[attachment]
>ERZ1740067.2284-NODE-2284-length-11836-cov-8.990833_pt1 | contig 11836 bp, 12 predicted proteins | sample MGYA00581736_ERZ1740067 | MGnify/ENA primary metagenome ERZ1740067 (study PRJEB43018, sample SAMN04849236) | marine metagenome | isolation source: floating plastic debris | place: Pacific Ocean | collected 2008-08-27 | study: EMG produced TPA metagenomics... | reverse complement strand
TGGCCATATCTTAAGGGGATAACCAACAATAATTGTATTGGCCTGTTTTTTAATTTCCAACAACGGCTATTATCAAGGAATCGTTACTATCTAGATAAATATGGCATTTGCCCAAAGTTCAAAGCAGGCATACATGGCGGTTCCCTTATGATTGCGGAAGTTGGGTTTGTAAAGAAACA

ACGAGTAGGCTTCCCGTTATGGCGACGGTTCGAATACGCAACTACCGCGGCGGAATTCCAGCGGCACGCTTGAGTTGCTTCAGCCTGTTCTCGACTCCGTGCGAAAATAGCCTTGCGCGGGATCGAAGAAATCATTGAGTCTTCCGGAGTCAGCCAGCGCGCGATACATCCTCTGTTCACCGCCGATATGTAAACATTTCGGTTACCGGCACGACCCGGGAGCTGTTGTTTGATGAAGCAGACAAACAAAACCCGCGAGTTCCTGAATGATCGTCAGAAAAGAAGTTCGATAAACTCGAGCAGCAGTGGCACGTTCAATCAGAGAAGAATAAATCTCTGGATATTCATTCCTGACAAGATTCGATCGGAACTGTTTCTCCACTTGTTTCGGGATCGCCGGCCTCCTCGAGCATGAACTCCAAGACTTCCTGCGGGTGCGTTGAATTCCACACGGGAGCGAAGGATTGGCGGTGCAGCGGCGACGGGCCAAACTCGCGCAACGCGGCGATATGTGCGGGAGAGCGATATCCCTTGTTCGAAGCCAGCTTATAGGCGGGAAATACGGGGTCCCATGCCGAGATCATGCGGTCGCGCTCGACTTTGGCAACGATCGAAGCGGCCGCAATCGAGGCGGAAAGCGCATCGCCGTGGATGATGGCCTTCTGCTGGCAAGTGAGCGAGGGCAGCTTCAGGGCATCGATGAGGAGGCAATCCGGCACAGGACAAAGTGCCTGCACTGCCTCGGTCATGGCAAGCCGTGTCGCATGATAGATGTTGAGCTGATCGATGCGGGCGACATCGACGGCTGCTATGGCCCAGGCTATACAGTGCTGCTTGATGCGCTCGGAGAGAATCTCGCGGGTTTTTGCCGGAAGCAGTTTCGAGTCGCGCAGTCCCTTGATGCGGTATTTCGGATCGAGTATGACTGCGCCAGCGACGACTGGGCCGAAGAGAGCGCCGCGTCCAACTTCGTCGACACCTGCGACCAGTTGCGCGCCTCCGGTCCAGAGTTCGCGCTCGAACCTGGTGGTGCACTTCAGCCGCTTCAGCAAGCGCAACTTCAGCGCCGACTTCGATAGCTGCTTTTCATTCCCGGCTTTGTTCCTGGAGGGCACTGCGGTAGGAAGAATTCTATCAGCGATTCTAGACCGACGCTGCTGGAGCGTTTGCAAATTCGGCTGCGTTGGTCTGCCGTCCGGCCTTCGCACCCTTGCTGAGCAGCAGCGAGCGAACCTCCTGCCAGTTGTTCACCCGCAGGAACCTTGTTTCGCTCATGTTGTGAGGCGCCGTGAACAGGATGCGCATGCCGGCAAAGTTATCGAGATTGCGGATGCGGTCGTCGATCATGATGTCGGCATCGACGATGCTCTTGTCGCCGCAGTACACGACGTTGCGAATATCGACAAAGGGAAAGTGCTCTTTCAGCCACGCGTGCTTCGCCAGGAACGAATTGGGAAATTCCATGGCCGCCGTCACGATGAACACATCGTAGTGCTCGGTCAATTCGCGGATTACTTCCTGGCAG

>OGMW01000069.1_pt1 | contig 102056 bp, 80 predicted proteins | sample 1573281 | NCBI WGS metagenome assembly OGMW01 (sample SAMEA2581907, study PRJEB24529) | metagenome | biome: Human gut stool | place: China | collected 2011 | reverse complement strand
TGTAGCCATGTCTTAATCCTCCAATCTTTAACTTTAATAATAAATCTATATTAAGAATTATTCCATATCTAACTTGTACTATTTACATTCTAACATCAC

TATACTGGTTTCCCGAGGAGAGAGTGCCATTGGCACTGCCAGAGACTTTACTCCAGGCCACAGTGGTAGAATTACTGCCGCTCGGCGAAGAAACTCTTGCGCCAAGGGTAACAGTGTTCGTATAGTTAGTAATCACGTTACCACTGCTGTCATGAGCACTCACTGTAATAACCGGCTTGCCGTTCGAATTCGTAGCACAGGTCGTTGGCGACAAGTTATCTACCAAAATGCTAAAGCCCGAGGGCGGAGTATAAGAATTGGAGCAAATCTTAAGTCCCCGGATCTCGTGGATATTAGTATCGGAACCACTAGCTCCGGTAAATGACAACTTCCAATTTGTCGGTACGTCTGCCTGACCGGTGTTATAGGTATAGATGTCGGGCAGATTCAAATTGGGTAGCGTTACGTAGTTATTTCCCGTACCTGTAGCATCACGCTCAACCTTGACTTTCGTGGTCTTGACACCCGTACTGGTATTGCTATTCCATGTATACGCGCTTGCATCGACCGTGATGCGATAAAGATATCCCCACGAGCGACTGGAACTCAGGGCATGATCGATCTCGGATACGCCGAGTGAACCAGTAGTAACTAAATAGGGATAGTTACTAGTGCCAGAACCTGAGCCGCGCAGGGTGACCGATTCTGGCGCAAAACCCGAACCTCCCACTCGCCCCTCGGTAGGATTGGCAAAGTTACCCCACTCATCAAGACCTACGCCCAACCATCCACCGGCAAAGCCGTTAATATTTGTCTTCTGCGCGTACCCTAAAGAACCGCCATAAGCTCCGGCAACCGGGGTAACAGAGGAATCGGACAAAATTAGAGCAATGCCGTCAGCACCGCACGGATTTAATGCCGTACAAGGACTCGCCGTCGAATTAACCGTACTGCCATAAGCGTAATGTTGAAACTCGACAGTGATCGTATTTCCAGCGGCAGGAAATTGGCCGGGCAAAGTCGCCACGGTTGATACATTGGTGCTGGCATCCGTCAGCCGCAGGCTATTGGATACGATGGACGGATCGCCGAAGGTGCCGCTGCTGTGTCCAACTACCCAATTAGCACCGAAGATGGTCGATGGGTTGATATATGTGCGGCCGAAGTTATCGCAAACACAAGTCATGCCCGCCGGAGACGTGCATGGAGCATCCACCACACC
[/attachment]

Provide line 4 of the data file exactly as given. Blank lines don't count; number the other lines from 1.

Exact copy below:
>OGMW01000069.1_pt1 | contig 102056 bp, 80 predicted proteins | sample 1573281 | NCBI WGS metagenome assembly OGMW01 (sample SAMEA2581907, study PRJEB24529) | metagenome | biome: Human gut stool | place: China | collected 2011 | reverse complement strand